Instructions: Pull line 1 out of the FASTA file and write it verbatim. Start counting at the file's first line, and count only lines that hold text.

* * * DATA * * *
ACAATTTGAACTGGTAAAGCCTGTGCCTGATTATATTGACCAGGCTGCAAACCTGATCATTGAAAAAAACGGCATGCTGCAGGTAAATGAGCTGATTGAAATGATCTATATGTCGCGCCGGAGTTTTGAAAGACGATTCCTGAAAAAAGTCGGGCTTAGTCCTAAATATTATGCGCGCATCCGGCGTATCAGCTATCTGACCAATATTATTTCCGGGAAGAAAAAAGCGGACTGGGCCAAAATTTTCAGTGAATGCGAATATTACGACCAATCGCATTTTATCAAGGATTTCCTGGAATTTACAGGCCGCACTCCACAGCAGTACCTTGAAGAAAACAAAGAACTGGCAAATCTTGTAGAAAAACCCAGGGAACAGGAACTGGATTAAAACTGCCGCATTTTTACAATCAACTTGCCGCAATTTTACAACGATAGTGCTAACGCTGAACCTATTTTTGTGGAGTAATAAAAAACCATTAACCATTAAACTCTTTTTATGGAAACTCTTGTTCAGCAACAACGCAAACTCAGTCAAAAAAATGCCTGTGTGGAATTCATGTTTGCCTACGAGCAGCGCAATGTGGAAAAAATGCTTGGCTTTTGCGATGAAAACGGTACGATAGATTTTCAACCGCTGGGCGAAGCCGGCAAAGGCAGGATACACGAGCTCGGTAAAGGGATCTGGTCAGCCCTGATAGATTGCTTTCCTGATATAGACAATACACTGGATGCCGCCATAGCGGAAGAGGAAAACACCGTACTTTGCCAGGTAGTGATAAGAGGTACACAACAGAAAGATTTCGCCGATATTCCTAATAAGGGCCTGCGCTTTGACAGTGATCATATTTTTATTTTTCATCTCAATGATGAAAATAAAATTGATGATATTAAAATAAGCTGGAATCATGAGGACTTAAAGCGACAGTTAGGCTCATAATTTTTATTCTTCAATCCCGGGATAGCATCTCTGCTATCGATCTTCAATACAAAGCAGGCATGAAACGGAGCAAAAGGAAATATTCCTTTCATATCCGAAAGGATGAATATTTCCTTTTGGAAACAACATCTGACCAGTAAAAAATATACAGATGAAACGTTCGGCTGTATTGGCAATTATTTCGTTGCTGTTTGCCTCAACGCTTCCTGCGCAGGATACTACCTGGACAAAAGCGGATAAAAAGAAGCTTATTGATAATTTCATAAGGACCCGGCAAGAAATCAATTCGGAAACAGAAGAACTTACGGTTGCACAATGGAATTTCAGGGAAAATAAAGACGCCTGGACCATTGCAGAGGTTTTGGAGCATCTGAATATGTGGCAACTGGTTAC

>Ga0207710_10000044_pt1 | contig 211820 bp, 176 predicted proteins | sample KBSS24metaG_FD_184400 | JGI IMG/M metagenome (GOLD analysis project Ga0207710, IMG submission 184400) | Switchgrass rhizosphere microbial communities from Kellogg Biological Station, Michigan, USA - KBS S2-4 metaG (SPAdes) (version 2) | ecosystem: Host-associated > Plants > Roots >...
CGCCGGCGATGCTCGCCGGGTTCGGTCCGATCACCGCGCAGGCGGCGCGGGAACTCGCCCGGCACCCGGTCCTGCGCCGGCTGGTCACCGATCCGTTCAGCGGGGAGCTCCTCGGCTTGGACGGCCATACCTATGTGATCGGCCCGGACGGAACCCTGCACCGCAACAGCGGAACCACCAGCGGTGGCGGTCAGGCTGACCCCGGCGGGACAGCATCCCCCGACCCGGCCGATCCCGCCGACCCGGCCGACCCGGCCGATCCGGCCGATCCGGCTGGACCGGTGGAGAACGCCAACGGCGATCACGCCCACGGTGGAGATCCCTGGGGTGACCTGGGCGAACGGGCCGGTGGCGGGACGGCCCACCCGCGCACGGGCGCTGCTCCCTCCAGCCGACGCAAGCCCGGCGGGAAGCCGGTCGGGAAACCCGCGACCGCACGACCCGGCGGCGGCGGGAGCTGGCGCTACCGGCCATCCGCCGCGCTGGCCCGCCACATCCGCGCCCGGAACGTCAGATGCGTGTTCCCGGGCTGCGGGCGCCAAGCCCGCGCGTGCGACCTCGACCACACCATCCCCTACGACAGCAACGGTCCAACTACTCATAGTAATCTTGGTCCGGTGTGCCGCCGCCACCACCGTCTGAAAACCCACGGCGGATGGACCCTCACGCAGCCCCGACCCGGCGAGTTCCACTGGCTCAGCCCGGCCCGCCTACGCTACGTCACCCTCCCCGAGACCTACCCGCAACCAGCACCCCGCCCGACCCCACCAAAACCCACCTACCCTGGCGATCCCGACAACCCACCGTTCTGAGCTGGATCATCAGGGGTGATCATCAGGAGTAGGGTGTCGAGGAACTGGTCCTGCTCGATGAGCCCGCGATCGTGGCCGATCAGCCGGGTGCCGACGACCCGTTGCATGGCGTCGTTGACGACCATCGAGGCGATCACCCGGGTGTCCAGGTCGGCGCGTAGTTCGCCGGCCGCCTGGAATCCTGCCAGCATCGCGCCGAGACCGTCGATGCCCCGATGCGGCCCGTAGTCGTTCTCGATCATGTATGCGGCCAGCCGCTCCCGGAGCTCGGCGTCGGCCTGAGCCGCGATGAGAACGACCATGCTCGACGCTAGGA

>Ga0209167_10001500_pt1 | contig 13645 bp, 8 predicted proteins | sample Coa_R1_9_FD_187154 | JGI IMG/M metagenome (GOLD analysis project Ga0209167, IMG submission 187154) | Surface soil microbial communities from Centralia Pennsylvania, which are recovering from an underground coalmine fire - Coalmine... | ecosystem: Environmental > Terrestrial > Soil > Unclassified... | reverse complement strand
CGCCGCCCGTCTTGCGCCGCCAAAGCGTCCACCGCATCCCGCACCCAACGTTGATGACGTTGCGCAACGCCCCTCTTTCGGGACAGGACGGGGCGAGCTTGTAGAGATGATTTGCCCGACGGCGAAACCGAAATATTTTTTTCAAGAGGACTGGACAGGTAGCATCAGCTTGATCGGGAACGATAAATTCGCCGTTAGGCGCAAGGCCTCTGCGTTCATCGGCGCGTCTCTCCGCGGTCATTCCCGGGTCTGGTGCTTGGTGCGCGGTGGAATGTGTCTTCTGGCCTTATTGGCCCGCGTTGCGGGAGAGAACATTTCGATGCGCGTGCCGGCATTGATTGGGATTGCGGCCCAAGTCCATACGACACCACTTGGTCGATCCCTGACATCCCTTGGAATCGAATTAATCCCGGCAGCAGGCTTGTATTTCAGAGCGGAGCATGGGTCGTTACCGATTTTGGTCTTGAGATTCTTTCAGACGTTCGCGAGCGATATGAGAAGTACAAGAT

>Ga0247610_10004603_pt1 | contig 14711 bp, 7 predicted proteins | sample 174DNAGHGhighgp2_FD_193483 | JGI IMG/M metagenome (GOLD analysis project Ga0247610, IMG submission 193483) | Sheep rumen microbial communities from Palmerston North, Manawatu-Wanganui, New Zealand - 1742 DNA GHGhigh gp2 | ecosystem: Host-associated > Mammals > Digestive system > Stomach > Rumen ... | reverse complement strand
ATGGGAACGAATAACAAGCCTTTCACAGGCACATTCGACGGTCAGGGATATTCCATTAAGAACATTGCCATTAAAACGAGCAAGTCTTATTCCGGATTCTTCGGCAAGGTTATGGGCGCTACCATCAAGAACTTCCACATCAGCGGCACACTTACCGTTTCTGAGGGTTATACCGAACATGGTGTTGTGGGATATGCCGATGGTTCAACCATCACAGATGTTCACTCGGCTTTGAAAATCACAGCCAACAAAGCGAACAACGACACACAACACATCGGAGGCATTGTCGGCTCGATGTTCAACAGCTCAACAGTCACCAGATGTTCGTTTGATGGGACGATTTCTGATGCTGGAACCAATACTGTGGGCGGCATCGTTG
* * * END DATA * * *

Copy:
ACAATTTGAACTGGTAAAGCCTGTGCCTGATTATATTGACCAGGCTGCAAACCTGATCATTGAAAAAAACGGCATGCTGCAGGTAAATGAGCTGATTGAAATGATCTATATGTCGCGCCGGAGTTTTGAAAGACGATTCCTGAAAAAAGTCGGGCTTAGTCCTAAATATTATGCGCGCATCCGGCGTATCAGCTATCTGACCAATATTATTTCCGGGAAGAAAAAAGCGGACTGGGCCAAAATTTTCAGTGAATGCGAATATTACGACCAATCGCATTTTATCAAGGATTTCCTGGAATTTACAGGCCGCACTCCACAGCAGTACCTTGAAGAAAACAAAGAACTGGCAAATCTTGTAGAAAAACCCAGGGAACAGGAACTGGATTAAAACTGCCGCATTTTTACAATCAACTTGCCGCAATTTTACAACGATAGTGCTAACGCTGAACCTATTTTTGTGGAGTAATAAAAAACCATTAACCATTAAACTCTTTTTATGGAAACTCTTGTTCAGCAACAACGCAAACTCAGTCAAAAAAATGCCTGTGTGGAATTCATGTTTGCCTACGAGCAGCGCAATGTGGAAAAAATGCTTGGCTTTTGCGATGAAAACGGTACGATAGATTTTCAACCGCTGGGCGAAGCCGGCAAAGGCAGGATACACGAGCTCGGTAAAGGGATCTGGTCAGCCCTGATAGATTGCTTTCCTGATATAGACAATACACTGGATGCCGCCATAGCGGAAGAGGAAAACACCGTACTTTGCCAGGTAGTGATAAGAGGTACACAACAGAAAGATTTCGCCGATATTCCTAATAAGGGCCTGCGCTTTGACAGTGATCATATTTTTATTTTTCATCTCAATGATGAAAATAAAATTGATGATATTAAAATAAGCTGGAATCATGAGGACTTAAAGCGACAGTTAGGCTCATAATTTTTATTCTTCAATCCCGGGATAGCATCTCTGCTATCGATCTTCAATACAAAGCAGGCATGAAACGGAGCAAAAGGAAATATTCCTTTCATATCCGAAAGGATGAATATTTCCTTTTGGAAACAACATCTGACCAGTAAAAAATATACAGATGAAACGTTCGGCTGTATTGGCAATTATTTCGTTGCTGTTTGCCTCAACGCTTCCTGCGCAGGATACTACCTGGACAAAAGCGGATAAAAAGAAGCTTATTGATAATTTCATAAGGACCCGGCAAGAAATCAATTCGGAAACAGAAGAACTTACGGTTGCACAATGGAATTTCAGGGAAAATAAAGACGCCTGGACCATTGCAGAGGTTTTGGAGCATCTGAATATGTGGCAACTGGTTAC